Due to the high levels of serum calcium and phosphate, calcium deposits can occur in any organ of the body, with a predilection to sites disposed to alkalinity, such as the lungs, kidney, and stomach. In the lungs, calcium salt deposits are usually located in the alveolar epithelial basement membranes, with an affinity for elastic tissue. It can also appear in the walls of the bronchioles and pulmonary vessels, explaining the interstitial and centrilobular location of the findings. Sporadically, calcifications can also be found in the large airways.3,10 In moderate situations, there is calcium deposits in the alveolar epithelial basement be found.11 Also, a diffuse interstitial process or confluent calcified nodules are other possible forms of presentation. Imaging with CT is a sensitive diagnostic tool in pulmonary calcification diagnosis and much more accurate on its detection. Three different patterns of MPC have been described in literature: - multiple millimetric diffuse calcified nodules, which can be distributed through the whole lung or have a predilection for the apices; - diffuse or patchy areas of ground-glass opacity/consolidation; - confluent high-attenuation parenchymal consolidation with a lobar distribution, mimicking lobar pneumonia.9 The most common parenchymal finding on chest CT is numerous ill- defined fluffy centrilobular nodules that may contain foci of calcification. Well-defined areas of dense consolidation can be seen in cases of severe interstitial calcification. These findings are the consequence of calcium deposition in the alveolar walls around the terminal bronchioles. In addition to parenchymal pulmonary abnormalities, calcification of the chest wall vessels, bronchial walls and myocardium are also a possible findings.13 In our case, CT scan showed some typical MPC findings such as multiple bilateral centrilobular ground-glass opacities and areas of consolidation distributed throughout the upper lung zones, and bronchial calcifications. The higher ventilation-perfusion ratio in the upper lobes leads to a lower end capillary PCO2 and a consequent higher pH. This physiological phenomenon is the main reason why calcium deposits are mainly located in the upper lung area instead of the lung bases.15 Innovating imaging techniques such as spectral-detector computed tomography (SDCT) may be highly useful to clarify and confirm the suspicion of calcified nodules or ground-glass opacities present in conditions as MPC. A recently published case showed that when using a calcium-suppressed images in SDCT, the ground-glass opacities and parenchymal calcifications “vanish” in opposite to other pulmonary infiltrations such as pneumonia and pulmonary edema, which would be unchanged by calcium suppression.16 This is possible due to the additional spectral information used in this technique which allows the subtraction of calcium from the reconstructed images, once materials have attenuation profiles at different energy levels.17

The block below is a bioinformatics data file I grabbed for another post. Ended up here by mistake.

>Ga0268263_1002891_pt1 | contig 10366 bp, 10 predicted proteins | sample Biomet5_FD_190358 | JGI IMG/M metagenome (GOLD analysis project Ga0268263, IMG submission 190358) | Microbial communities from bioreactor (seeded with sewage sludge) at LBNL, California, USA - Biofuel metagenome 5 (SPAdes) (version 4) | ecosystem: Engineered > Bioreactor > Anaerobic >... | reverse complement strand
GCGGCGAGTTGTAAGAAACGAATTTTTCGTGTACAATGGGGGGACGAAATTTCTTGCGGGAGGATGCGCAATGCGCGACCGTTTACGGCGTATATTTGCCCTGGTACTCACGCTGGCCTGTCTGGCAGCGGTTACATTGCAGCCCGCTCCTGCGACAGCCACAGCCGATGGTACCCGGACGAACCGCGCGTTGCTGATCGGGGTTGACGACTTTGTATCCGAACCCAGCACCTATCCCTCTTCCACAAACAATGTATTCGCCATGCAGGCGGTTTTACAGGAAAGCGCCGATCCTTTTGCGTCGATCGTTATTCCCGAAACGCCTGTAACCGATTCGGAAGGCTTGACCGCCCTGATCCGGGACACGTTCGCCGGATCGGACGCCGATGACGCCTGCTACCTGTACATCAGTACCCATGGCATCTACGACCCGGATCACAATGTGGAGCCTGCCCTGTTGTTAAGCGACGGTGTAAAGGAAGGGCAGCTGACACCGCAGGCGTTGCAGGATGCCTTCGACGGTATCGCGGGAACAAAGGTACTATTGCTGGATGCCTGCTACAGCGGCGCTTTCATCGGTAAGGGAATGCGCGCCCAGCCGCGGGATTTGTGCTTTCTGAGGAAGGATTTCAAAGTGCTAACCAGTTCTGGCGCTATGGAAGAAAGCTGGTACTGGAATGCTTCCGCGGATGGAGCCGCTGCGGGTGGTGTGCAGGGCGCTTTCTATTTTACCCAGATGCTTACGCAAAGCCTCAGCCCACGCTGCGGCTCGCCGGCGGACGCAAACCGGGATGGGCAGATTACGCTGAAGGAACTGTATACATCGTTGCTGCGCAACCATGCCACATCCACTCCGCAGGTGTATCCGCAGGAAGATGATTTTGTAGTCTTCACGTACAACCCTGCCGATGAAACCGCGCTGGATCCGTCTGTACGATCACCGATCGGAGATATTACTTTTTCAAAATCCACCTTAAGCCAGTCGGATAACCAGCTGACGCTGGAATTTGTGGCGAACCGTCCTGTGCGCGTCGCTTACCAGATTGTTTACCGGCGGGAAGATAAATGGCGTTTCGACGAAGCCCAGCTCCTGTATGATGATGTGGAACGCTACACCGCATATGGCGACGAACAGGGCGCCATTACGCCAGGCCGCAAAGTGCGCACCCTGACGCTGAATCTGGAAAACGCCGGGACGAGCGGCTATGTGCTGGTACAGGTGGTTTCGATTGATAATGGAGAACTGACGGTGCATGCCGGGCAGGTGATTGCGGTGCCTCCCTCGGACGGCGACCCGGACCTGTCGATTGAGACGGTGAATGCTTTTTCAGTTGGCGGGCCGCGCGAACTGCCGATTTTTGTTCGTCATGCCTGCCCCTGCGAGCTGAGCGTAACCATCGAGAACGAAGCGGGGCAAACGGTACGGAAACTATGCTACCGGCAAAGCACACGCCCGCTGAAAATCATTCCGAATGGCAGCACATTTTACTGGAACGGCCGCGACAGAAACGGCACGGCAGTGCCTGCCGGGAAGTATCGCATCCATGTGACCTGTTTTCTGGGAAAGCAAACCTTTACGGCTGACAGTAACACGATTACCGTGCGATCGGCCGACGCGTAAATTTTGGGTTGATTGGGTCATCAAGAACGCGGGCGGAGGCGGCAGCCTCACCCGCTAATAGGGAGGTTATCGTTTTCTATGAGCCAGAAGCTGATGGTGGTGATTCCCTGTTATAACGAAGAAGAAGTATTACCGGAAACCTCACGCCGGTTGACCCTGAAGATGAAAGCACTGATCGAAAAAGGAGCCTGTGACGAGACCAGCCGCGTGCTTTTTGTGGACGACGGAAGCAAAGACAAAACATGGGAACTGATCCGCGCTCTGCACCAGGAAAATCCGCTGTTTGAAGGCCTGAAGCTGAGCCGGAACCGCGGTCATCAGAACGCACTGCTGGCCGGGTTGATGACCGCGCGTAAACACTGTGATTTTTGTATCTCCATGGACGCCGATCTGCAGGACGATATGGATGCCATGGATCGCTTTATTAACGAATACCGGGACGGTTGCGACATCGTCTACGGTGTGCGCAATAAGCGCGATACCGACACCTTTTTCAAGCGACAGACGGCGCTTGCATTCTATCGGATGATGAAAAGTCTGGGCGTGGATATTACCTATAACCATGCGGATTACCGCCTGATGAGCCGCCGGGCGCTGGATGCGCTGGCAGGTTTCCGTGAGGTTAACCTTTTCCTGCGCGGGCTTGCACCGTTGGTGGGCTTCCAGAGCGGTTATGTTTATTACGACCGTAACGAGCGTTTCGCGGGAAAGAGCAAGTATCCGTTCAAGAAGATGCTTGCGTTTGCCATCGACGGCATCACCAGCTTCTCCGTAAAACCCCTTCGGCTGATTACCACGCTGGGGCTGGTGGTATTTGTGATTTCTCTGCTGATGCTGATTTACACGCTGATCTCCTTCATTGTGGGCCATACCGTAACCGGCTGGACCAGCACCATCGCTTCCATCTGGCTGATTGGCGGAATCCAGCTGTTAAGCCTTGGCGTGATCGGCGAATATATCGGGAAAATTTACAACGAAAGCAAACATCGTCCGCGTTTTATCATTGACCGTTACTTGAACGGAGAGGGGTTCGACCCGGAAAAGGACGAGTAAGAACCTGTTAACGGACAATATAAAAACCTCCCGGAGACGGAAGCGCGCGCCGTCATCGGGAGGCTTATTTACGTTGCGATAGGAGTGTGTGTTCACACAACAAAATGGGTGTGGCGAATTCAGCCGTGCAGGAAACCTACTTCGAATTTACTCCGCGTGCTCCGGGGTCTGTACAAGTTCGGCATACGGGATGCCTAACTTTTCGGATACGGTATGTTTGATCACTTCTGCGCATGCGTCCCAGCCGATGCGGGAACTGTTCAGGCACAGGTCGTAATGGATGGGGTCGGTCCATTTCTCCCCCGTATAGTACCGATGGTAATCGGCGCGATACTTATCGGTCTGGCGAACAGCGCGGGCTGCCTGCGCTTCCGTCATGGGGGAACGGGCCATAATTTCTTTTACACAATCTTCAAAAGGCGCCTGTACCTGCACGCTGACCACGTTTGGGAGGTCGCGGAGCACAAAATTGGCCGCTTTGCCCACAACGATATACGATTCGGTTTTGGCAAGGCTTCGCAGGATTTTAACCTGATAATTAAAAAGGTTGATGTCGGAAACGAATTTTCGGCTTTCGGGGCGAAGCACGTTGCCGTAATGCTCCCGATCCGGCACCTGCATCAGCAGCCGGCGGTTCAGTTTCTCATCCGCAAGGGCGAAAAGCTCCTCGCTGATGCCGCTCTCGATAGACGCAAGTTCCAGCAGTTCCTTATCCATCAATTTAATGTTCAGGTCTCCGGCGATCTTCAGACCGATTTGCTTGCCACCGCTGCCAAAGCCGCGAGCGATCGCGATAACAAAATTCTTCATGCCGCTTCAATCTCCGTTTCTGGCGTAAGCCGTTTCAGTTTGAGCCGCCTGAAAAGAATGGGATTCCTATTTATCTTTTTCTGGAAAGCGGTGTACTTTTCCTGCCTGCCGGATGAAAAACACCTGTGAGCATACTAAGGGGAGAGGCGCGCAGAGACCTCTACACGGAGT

Bone scintigraphy using technetium-99m-MDP is a sensitive and specific technique for an early detection of MPC.18 Lung parenchyma with abnormalities by MPC show increased uptake of the radioactive isotope, even in the absence of radiographical abnormalities. Accordingly to some authors, the use of scintigraphy should be part of evaluation of patients with dyspnea and chronic renal failure.3

MPC is the commonest cause for multifocal pulmonary parenchymal calcifications in patients diagnosed with chronic renal disease. The typical upper lung predilection for the calcification in association with calcification of the vessels of the chest wall are important directions for the diagnosis.19 Depending on the pathophysiological mechanism, lung calcium deposition can occur into two different ways. In MPC, as described before, the serum mineral iron imbalance leads to calcium salt deposition into normal lung tissue. On the other hand, dystrophic calcification differs from the first one since the calcium and phosphate serum levels in these cases are normal.1 This last pattern is usually found in the context of a previously damage lung parenchyma due to infections as tuberculosis, histoplasmosis, or chickenpox. Also, some metastatic malignancies (osteogenic sarcoma, chondrosarcoma, mucin-producing adenocarcinomas, and thyroid malignancies), chronic hemorrhagic conditions, depositions diseases, and idiopathic disorders such as pulmonary alveolar microlithiasis may be included in the list of differential diagnosis for calcified lung nodules. Alveolar microlithiasis has small calcified micronodules, typically located in the lower zones and paracardiac regions. Miliary tuberculosis infection is characterized by millimetric well- defined nodules, distributed throughout both lungs, that may calcify. In silicosis, the nodules are typically located in the middle and upper long zones and are often associated with hilar and mediastinal lymph nodes with peripheral egg-shell calcification.9,19 In situations where MPC present as a diffuse, mainly interstitial, and with some air-space opacities, a misdiagnosis of pneumonia or pulmonary edema may be made.20

Calcium and phosphate biochemistry normalization is defined as the gold standard treatment for MPC itself since the therapy for this condition is based on the underlying causes. While the majority of asymptomatic patients with chronic renal failure and non-progressive MPC do not require intervention, treatment including parathyroidectomy or bisphosphonates have been recommended for symptomatic patients, to normalize the calcium levels and prevent the progression of calcification.21 The resolution of pulmonary calcification in patients with chronic renal failure can occur after correction of hypercalcemia due to renal transplantation, parathyroidectomy or dialysis.9

In conclusion, MPC is a frequently asymptomatic and misdiagnosed complication associated with end-stage renal disease. Patients with chronic renal disease and undergoing dialysis have a proclivity to develop MPC, particularly if these patients present with pulmonary symptoms or unexplained radiographic changes. Since it may progress to irreversible lung damage and subsequently respiratory failure, the knowledge of its imaging findings is crucial for a correct diagnosis and management of patients. CT scan and Tc99m-MDP bone scanning can be very helpful for the detection of MPC, and the implementation of techniques as dual-energy-based calcium-specific images may improve the patient’s diagnosis and follow-up in the future.


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Ethical disclosures

Financing Support: This work has not received any contribution, grant or scholarship.

Received: March 18, 2021; Accepted: August 10, 2021

Address Joana F. Pinto Rua Pedro Homem de Melo, 187 hab.11.1 4150-599 Porto, Portugal e-mail: